Robert Shaw is always a great villain, and his performance as Lonnegan is no exception to that rule. Even though Lonnegan is getting played the whole time and doesn’t know what hit him, Shaw still makes him a force to contend with. Even though we have faith in Gondorf and Hooker, we also have faith in Lonnegan, we never underestimate his power to retaliate. That’s hard to pull off when you’re playing a guy who’s getting taken for everything he has. Another clueless bad guy is a young Charles Durning as Snyder, one of the cops who’s chasing Hooker. He has no clue of the larger machinations at play here, but he goes after Hooker and gets taken in just as Lonnegan does. And even though he seems slow (“If Snyder knows, everybody knows. He never gets anything first!”) that doesn’t stop him from banging people’s heads around when he does catch up with them.

Another star here is the soundtrack. It makes use of old ragtime tunes, such as Scott Joplin’s ever popular “The Entertainer.” According to reliable sources who were alive at the time (aka my parents) this movie totally brought that song back. It fits the film’s style perfectly, even though ragtime has been around longer than the 1930s. The style, as I already mentioned, is great. Everyone’s wearing suits and fedoras; I’m a big fan. The buildings are all really old-timey and grungy in the poorer parts of town. The dialogue fits the time period perfectly and is also one of the highlights of the film.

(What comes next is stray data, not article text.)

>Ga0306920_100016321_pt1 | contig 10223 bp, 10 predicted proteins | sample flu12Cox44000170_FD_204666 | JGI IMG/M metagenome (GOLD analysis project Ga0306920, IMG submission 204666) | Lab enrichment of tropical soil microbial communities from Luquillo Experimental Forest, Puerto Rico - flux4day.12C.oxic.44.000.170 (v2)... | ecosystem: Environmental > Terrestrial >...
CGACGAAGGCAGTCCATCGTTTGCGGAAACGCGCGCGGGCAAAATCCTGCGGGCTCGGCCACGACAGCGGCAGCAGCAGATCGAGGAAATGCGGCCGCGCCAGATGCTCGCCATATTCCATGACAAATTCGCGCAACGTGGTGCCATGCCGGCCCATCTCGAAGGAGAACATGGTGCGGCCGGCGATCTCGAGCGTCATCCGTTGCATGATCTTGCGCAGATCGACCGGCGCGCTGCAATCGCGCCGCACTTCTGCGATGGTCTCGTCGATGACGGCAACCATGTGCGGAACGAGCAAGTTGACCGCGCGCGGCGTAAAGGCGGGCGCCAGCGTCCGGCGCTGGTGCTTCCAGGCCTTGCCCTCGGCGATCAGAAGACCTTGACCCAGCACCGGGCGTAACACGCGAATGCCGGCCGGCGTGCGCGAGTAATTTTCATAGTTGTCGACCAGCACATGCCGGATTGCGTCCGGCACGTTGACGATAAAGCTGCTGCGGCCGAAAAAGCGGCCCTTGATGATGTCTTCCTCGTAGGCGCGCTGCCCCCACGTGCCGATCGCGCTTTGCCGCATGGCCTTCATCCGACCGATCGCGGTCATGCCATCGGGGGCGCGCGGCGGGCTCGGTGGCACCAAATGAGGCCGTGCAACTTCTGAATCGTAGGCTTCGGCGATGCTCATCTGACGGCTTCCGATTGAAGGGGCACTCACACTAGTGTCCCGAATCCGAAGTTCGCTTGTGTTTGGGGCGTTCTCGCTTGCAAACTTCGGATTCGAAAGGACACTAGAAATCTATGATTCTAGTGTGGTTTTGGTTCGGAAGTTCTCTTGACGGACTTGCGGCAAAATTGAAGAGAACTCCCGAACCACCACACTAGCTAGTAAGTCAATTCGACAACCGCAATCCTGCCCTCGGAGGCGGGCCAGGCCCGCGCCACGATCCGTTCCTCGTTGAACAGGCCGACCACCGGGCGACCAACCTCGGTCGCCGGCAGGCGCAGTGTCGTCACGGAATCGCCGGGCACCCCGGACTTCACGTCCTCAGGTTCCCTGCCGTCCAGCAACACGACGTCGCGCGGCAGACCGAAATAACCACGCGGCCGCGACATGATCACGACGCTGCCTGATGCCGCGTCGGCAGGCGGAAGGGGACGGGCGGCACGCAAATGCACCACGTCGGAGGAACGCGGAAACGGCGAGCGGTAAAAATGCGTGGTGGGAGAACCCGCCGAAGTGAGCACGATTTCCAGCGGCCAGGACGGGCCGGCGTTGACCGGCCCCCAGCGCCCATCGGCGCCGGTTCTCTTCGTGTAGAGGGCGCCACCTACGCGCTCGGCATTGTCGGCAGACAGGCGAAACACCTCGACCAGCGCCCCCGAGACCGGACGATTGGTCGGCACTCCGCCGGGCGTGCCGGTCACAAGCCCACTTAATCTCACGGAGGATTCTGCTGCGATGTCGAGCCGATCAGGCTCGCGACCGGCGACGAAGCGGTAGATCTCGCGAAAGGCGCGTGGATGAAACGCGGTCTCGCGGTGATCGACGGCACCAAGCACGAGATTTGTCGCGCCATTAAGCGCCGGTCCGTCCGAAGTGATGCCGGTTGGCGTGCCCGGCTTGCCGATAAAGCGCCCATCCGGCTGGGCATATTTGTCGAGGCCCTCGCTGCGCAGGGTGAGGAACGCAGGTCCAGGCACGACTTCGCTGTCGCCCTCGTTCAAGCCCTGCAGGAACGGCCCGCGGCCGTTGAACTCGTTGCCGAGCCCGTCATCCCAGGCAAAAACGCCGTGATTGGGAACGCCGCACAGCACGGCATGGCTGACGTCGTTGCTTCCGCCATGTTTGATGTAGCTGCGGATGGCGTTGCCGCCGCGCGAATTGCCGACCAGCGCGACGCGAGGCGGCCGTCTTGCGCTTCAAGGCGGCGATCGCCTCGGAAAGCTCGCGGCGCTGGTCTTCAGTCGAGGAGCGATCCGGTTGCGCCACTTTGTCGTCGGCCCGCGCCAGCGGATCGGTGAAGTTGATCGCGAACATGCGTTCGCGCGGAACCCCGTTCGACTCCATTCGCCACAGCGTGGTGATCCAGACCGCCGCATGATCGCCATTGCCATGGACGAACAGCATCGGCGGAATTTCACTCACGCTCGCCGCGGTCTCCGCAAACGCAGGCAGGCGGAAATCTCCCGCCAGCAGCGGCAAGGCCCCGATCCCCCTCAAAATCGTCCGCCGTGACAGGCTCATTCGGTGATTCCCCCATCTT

The Sting has so many great aspects. The multiple plot twists that you never see coming, the characters and the actors that play them perfectly, the soundtrack, and the classic 1930s style. The Sting hit a homer in 1973, winning seven academy awards for art direction, costume design, directing, editing, music, writing, and most importantly best picture. It was also nominated for three more: cinematography, sound, and Redford for lead actor. The Sting is definitely a worthy choice by the academy.

“How do you wanna work this, flat rate or percentage?”
“Who’s the mark?”
“Doyle Lonnegan”
“Flat rate.”

Long story short: 3.5/4 stars

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Tags: 1973, best picture, conns, George Roy Hill, Paul Newman, revenge, Robert Earl Jones, Robert Redford, Robert Shaw